• A simple technique for getting inside your user's requirements is to become a user. Spend some time with them in their actual working environment. Page 203

  • "Requirements are not architecture, they are not design or user interface. They are needs.". Page 208

  • To ensure consistent communication with other stakeholders, maintain a project glossary. Page 210

  • When solving though problems, first identify the constraints placed on you and the degree of freedom you have. Challenge any preconceived notions and evaluate whether or not they are hard/absolute constraints or just preconceived notions. Page 213

  • When faced with a tough problem, enumerate all the possible solutions you can think of. If you want to dismiss an option, think clearly about the reasons why. Page 213

  • When faced with a problem that seems harder than it should be, ask yourself these questions: "Is there an easier way?", "Are you trying to solve the right problem, or have you been distracted by a peripheral technicality?", "Why is this thing a problem?", "What is it that's making it so hard to solve?", "Does it have to be done this way?", "Does it have to be done at all?" Page 214

  • Don't obsess over creating software specifications. Often, it's only during coding that certain options become apparent. Page 218

  • "As soon as you have more than one person working on a project, you need to establish some rules and delegate parts of the project accordingly." Page 223

  • Quality is a team effort, not a single developer effort. Page 224

  • Your team is a single entity that needs to communicate clearly with the rest of the world. Create a personality for it and generate a positive reputation. Page 225

  • Organize your team around functionality, not job function. Page 227

  • Automate every task everything you can, avoid manual procedures at all cost. Page 231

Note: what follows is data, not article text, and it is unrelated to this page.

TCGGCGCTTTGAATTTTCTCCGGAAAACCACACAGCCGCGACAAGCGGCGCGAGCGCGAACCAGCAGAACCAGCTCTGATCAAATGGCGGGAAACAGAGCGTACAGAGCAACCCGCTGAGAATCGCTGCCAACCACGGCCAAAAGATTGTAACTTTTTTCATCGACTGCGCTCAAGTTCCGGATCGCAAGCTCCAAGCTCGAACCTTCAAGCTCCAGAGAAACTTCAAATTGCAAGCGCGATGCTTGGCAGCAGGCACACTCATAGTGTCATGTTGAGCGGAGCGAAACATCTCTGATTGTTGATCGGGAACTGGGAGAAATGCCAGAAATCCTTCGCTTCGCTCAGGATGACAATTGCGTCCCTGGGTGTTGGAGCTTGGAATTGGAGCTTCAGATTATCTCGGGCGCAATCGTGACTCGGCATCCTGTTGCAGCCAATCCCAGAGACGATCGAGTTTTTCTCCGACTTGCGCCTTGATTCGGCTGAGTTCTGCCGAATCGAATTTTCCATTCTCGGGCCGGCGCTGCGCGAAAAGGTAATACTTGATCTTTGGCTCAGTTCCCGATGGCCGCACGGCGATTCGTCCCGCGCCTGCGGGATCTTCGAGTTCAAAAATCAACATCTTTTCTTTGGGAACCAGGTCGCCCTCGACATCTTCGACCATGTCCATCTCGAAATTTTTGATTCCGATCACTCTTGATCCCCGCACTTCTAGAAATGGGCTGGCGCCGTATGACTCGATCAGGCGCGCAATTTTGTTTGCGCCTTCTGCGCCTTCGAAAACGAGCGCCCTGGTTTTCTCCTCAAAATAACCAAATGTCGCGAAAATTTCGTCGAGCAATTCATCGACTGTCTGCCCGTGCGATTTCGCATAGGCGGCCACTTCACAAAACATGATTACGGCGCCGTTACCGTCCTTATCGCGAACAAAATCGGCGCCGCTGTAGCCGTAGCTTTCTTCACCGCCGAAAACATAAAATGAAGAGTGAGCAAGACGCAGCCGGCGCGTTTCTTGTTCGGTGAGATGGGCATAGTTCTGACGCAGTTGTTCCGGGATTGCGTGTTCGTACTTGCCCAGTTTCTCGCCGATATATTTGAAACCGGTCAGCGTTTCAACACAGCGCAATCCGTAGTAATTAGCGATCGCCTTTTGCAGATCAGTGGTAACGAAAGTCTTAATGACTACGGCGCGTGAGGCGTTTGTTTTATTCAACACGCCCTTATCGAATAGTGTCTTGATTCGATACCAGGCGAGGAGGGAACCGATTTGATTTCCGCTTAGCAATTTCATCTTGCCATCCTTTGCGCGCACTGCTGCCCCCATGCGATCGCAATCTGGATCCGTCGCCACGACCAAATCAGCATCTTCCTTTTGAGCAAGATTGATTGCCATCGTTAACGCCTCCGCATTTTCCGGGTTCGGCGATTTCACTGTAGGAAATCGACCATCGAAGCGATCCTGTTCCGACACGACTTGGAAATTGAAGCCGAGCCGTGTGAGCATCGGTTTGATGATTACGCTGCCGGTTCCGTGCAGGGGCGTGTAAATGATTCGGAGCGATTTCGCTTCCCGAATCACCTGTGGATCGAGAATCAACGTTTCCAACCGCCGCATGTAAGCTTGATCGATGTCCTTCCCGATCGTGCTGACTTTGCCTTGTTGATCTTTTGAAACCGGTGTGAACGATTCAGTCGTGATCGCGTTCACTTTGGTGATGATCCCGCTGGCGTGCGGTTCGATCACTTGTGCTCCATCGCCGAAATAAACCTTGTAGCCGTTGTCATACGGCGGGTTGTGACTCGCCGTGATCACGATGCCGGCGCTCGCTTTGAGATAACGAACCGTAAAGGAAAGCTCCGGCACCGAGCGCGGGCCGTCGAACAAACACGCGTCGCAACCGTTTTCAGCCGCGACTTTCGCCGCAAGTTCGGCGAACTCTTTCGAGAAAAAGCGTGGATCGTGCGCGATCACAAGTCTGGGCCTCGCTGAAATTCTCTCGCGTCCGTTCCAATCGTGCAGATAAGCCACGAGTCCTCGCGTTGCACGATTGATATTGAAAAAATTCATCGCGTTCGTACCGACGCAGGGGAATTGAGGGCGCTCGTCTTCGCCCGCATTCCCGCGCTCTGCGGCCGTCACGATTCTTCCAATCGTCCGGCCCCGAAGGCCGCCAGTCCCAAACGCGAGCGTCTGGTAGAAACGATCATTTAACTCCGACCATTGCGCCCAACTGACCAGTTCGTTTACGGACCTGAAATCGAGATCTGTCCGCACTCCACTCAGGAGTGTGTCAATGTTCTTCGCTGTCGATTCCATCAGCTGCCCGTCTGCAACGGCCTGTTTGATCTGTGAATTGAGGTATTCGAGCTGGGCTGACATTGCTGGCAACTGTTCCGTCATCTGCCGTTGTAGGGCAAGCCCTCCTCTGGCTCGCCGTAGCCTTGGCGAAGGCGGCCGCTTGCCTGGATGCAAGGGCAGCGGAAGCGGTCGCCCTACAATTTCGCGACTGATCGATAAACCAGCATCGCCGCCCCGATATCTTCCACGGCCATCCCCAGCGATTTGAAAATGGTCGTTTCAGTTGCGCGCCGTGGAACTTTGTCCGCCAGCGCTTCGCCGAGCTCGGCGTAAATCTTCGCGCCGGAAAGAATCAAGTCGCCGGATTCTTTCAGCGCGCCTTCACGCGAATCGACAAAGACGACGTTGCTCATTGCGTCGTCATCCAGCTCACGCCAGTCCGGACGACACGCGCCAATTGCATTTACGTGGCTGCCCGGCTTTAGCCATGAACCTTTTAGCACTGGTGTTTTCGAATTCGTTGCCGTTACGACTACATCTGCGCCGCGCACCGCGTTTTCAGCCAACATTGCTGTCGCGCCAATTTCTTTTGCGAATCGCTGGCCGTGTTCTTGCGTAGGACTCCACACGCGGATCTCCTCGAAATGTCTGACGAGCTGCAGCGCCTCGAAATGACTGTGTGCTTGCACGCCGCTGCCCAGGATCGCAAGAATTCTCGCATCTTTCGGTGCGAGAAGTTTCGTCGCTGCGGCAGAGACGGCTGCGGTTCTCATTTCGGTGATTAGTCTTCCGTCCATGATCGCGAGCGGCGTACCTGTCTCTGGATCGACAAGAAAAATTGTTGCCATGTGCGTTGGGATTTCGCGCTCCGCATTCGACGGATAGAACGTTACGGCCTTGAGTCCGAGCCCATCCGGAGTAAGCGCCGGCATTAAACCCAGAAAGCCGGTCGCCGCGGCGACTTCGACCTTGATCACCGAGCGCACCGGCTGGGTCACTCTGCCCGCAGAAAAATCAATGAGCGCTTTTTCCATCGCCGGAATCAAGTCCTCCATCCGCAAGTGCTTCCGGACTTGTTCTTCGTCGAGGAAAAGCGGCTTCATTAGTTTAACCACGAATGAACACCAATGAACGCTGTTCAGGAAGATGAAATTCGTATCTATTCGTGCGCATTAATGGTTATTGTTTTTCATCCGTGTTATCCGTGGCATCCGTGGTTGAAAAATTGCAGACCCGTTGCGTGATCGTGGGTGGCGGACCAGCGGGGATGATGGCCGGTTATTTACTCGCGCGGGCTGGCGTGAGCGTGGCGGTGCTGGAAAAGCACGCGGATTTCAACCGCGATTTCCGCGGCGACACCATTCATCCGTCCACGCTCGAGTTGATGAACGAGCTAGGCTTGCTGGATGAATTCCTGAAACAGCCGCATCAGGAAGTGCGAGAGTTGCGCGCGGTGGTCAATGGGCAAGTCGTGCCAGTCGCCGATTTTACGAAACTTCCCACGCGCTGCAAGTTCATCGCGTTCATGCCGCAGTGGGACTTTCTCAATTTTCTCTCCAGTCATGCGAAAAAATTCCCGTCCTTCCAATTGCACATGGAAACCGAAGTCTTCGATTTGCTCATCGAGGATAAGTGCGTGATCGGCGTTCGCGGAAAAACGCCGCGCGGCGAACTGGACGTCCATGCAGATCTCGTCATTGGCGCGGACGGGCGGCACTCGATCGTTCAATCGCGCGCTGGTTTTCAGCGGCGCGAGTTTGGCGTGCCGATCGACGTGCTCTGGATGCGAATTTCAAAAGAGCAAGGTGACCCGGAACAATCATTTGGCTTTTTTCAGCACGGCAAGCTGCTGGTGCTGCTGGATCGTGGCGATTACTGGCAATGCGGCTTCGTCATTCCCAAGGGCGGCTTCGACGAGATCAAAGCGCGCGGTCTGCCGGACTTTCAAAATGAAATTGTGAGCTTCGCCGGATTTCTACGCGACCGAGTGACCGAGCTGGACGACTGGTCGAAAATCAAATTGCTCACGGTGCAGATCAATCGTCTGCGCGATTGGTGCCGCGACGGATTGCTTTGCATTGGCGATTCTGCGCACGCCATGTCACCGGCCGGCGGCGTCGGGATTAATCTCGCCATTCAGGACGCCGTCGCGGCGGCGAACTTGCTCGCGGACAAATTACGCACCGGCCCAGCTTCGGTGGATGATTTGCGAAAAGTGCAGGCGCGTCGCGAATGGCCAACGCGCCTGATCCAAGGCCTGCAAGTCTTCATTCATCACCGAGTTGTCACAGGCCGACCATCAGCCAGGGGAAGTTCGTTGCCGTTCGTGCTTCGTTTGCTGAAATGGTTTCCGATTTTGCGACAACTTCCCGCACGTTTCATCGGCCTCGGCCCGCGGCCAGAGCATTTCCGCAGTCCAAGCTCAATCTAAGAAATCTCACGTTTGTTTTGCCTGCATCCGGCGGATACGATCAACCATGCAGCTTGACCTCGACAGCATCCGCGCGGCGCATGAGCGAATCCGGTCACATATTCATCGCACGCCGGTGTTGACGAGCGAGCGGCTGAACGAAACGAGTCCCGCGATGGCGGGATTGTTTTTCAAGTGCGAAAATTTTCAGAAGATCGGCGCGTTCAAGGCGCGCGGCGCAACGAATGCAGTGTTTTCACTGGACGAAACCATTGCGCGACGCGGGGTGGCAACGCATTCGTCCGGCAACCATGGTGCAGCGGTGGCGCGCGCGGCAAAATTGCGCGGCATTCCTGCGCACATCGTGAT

• Pragmatic programmers test their code early, often and automatically. Page 237

  • Failing to meet usability criteria is just as a bug as dividing by zero. Page 241

  • The data you use for testing has a huge impact on giving you confidence. Don't blindly trust code coverage. Page 245

  • If a bug slips through the net of existing tests, you need to add a new test to trap it next time. Page 246

  • "In general, comments should discuss why something is done, its purpose and goal". Also, it's a good way to document why decisions were made and what other alternatives were discarded. Page 249

  • "The success of a project is measured by how well it meets the expectations of your users.". Page 255

  • "Work with your users so that their understanding of what you'll be delivering is accurate.". Page 256

  • Go the extra mile to surprise your users, try to delight them. Page 256

Thanks for reading this far 🙏

Top comments (2)

lbayliss profile image
Luke Bayliss

One of the lessons that stands out the most for me is "When debugging, get into the right mindset first. Turn off your ego..."

victorandcode profile image
Victor Cordova

This one also stood out for me. Ego can definitely make you have tunnel vision when trying to figure out a solution.